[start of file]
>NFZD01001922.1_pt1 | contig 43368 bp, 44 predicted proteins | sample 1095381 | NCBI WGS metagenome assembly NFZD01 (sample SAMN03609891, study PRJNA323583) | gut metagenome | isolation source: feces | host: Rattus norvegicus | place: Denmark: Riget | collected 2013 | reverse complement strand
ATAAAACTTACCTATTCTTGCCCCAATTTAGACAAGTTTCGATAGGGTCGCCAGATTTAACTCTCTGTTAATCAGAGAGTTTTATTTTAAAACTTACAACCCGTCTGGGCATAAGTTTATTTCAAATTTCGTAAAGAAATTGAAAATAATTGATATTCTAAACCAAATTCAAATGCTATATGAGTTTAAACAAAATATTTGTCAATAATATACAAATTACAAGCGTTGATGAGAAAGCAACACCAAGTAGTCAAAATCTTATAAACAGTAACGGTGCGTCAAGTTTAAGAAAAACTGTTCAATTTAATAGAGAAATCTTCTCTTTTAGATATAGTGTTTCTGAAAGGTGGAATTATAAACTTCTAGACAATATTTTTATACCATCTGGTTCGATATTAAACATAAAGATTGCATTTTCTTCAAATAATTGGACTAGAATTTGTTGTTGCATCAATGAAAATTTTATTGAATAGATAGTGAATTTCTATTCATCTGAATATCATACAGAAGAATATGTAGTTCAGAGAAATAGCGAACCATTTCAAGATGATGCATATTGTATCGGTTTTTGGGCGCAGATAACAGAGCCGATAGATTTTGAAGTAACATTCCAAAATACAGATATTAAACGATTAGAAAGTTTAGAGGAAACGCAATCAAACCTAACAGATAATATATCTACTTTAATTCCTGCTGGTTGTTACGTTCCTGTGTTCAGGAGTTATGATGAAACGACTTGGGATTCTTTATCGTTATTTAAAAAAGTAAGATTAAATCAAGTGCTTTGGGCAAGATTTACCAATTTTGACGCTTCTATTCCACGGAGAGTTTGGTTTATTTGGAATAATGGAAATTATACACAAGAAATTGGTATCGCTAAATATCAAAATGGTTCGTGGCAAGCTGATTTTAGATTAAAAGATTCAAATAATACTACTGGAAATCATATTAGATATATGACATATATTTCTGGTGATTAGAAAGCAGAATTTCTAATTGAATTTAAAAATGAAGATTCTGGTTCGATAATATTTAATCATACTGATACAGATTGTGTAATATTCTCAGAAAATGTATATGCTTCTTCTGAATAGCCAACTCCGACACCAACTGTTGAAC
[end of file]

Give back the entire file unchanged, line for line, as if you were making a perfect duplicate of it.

>NFZD01001922.1_pt1 | contig 43368 bp, 44 predicted proteins | sample 1095381 | NCBI WGS metagenome assembly NFZD01 (sample SAMN03609891, study PRJNA323583) | gut metagenome | isolation source: feces | host: Rattus norvegicus | place: Denmark: Riget | collected 2013 | reverse complement strand
ATAAAACTTACCTATTCTTGCCCCAATTTAGACAAGTTTCGATAGGGTCGCCAGATTTAACTCTCTGTTAATCAGAGAGTTTTATTTTAAAACTTACAACCCGTCTGGGCATAAGTTTATTTCAAATTTCGTAAAGAAATTGAAAATAATTGATATTCTAAACCAAATTCAAATGCTATATGAGTTTAAACAAAATATTTGTCAATAATATACAAATTACAAGCGTTGATGAGAAAGCAACACCAAGTAGTCAAAATCTTATAAACAGTAACGGTGCGTCAAGTTTAAGAAAAACTGTTCAATTTAATAGAGAAATCTTCTCTTTTAGATATAGTGTTTCTGAAAGGTGGAATTATAAACTTCTAGACAATATTTTTATACCATCTGGTTCGATATTAAACATAAAGATTGCATTTTCTTCAAATAATTGGACTAGAATTTGTTGTTGCATCAATGAAAATTTTATTGAATAGATAGTGAATTTCTATTCATCTGAATATCATACAGAAGAATATGTAGTTCAGAGAAATAGCGAACCATTTCAAGATGATGCATATTGTATCGGTTTTTGGGCGCAGATAACAGAGCCGATAGATTTTGAAGTAACATTCCAAAATACAGATATTAAACGATTAGAAAGTTTAGAGGAAACGCAATCAAACCTAACAGATAATATATCTACTTTAATTCCTGCTGGTTGTTACGTTCCTGTGTTCAGGAGTTATGATGAAACGACTTGGGATTCTTTATCGTTATTTAAAAAAGTAAGATTAAATCAAGTGCTTTGGGCAAGATTTACCAATTTTGACGCTTCTATTCCACGGAGAGTTTGGTTTATTTGGAATAATGGAAATTATACACAAGAAATTGGTATCGCTAAATATCAAAATGGTTCGTGGCAAGCTGATTTTAGATTAAAAGATTCAAATAATACTACTGGAAATCATATTAGATATATGACATATATTTCTGGTGATTAGAAAGCAGAATTTCTAATTGAATTTAAAAATGAAGATTCTGGTTCGATAATATTTAATCATACTGATACAGATTGTGTAATATTCTCAGAAAATGTATATGCTTCTTCTGAATAGCCAACTCCGACACCAACTGTTGAAC